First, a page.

Chronic pain affects approximately 15% of the adult population, fuelling the search for new analgesics with greater efficacy and tolerability. Building on the observation that voltage-gated sodium (NaV) channels are crucial for human pain sensation, researchers have turned to spider venoms as a potential source of NaV channel modulators.
Using a high-throughput assay, the team screened 205 spider venoms and found that 40% contained at least one inhibitor of the NaV1.7 channel. One such peptide – Hd1a from the spider Haplopelma doriae – was particularly potent, the researchers report in the British Journal of Pharmacology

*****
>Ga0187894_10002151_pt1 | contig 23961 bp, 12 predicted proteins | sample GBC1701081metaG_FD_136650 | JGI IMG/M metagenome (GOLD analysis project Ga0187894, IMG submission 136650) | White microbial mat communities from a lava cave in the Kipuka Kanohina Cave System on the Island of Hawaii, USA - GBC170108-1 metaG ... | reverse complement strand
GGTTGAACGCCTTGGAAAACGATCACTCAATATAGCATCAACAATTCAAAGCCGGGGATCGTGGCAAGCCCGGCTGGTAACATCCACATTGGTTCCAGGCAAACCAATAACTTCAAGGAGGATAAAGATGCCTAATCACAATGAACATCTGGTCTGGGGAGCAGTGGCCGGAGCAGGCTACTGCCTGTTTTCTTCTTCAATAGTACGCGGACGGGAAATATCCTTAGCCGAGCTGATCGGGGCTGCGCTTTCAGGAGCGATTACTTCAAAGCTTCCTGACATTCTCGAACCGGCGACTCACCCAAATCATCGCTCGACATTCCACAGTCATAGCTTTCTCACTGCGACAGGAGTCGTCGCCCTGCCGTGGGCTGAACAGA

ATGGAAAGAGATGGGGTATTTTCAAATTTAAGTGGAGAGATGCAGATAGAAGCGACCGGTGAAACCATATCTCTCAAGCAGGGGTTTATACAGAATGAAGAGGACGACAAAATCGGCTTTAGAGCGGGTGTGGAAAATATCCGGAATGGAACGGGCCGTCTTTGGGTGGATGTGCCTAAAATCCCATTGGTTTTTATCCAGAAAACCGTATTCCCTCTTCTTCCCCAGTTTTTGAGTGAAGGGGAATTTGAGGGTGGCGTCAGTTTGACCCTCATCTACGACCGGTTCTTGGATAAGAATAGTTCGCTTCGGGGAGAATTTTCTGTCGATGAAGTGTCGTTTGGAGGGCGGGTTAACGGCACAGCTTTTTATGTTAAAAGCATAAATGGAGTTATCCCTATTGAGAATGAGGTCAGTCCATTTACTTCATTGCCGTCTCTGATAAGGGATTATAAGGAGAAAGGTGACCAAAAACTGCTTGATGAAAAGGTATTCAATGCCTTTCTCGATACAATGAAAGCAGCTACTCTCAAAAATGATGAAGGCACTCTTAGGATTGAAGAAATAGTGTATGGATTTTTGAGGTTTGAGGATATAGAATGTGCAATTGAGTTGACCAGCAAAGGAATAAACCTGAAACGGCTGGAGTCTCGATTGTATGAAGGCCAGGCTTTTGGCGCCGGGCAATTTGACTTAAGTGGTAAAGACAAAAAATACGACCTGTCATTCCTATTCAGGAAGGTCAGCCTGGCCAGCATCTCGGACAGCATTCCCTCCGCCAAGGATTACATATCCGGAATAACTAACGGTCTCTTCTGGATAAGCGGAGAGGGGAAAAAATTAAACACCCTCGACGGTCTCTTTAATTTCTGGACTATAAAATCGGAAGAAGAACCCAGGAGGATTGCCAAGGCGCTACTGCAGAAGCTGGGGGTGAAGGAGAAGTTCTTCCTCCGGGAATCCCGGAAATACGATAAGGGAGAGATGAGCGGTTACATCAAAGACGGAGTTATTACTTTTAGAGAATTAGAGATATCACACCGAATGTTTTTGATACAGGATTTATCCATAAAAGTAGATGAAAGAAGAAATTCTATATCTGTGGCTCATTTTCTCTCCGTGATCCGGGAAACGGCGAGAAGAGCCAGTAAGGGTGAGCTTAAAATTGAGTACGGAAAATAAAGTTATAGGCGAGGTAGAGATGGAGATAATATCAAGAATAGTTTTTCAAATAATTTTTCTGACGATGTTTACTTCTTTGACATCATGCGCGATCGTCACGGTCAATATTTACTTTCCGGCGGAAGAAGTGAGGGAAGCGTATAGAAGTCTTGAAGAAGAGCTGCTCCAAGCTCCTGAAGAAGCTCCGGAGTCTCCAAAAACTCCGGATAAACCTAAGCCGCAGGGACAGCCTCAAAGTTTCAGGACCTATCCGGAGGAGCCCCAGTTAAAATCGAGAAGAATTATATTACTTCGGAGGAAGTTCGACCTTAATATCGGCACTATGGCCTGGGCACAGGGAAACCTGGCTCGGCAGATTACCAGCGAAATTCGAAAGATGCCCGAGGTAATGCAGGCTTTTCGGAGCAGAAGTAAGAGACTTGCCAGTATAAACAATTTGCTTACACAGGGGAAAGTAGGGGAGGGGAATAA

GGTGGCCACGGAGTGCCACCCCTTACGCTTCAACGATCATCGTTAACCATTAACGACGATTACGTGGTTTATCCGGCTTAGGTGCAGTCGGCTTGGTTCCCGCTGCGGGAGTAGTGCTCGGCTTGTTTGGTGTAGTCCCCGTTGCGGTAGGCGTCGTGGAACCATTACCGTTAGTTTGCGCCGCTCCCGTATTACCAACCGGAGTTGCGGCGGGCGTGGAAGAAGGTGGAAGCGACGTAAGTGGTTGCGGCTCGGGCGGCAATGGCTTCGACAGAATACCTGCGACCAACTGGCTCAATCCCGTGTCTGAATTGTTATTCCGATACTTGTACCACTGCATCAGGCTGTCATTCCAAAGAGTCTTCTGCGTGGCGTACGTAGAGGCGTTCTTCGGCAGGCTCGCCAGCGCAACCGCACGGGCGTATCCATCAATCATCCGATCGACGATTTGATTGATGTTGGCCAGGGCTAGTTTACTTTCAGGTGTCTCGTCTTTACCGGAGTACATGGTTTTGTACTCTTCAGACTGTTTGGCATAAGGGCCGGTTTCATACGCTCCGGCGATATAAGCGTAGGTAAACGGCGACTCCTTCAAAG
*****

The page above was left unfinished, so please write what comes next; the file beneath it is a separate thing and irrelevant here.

(online, 4 March 2015).
“Untapping this natural source of new medicines brings a distinct hope of accelerating the development of a new class of painkillers,” says lead researcher Julie Klint from the Centre for Pain Research at the University of Queensland.
 Klint JK, Smith JJ, Vetter I et al. Seven novel modulators of the analgesic target Nav1.7 uncovered using a high-throughput venoms-based discovery approach. British Journal of Pharmacology 2015. doi:10.1111/bph.13081.